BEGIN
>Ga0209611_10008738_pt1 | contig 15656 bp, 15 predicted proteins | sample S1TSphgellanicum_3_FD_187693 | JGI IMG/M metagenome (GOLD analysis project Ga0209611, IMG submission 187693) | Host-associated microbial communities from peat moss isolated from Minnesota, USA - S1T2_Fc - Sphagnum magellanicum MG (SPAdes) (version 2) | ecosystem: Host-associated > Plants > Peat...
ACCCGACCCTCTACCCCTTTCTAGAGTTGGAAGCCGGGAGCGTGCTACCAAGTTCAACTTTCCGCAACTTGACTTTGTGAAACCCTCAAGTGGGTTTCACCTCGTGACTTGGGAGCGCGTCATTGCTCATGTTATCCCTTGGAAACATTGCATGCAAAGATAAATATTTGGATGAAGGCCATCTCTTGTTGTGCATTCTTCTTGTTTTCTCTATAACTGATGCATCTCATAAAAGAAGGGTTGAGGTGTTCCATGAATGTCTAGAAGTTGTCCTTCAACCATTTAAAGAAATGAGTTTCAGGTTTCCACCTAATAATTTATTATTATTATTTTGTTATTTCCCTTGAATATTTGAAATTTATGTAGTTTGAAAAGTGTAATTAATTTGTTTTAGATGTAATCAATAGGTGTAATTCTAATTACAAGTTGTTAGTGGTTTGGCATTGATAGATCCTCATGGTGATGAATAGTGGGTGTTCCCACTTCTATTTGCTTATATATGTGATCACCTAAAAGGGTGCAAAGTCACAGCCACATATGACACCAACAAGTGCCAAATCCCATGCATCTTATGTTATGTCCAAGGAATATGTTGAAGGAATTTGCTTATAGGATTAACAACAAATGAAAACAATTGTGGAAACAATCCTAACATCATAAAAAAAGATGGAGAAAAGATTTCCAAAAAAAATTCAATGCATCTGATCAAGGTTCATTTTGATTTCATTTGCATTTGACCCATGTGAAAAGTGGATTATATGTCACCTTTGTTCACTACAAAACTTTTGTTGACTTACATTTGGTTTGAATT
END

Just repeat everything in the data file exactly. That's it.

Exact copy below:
>Ga0209611_10008738_pt1 | contig 15656 bp, 15 predicted proteins | sample S1TSphgellanicum_3_FD_187693 | JGI IMG/M metagenome (GOLD analysis project Ga0209611, IMG submission 187693) | Host-associated microbial communities from peat moss isolated from Minnesota, USA - S1T2_Fc - Sphagnum magellanicum MG (SPAdes) (version 2) | ecosystem: Host-associated > Plants > Peat...
ACCCGACCCTCTACCCCTTTCTAGAGTTGGAAGCCGGGAGCGTGCTACCAAGTTCAACTTTCCGCAACTTGACTTTGTGAAACCCTCAAGTGGGTTTCACCTCGTGACTTGGGAGCGCGTCATTGCTCATGTTATCCCTTGGAAACATTGCATGCAAAGATAAATATTTGGATGAAGGCCATCTCTTGTTGTGCATTCTTCTTGTTTTCTCTATAACTGATGCATCTCATAAAAGAAGGGTTGAGGTGTTCCATGAATGTCTAGAAGTTGTCCTTCAACCATTTAAAGAAATGAGTTTCAGGTTTCCACCTAATAATTTATTATTATTATTTTGTTATTTCCCTTGAATATTTGAAATTTATGTAGTTTGAAAAGTGTAATTAATTTGTTTTAGATGTAATCAATAGGTGTAATTCTAATTACAAGTTGTTAGTGGTTTGGCATTGATAGATCCTCATGGTGATGAATAGTGGGTGTTCCCACTTCTATTTGCTTATATATGTGATCACCTAAAAGGGTGCAAAGTCACAGCCACATATGACACCAACAAGTGCCAAATCCCATGCATCTTATGTTATGTCCAAGGAATATGTTGAAGGAATTTGCTTATAGGATTAACAACAAATGAAAACAATTGTGGAAACAATCCTAACATCATAAAAAAAGATGGAGAAAAGATTTCCAAAAAAAATTCAATGCATCTGATCAAGGTTCATTTTGATTTCATTTGCATTTGACCCATGTGAAAAGTGGATTATATGTCACCTTTGTTCACTACAAAACTTTTGTTGACTTACATTTGGTTTGAATT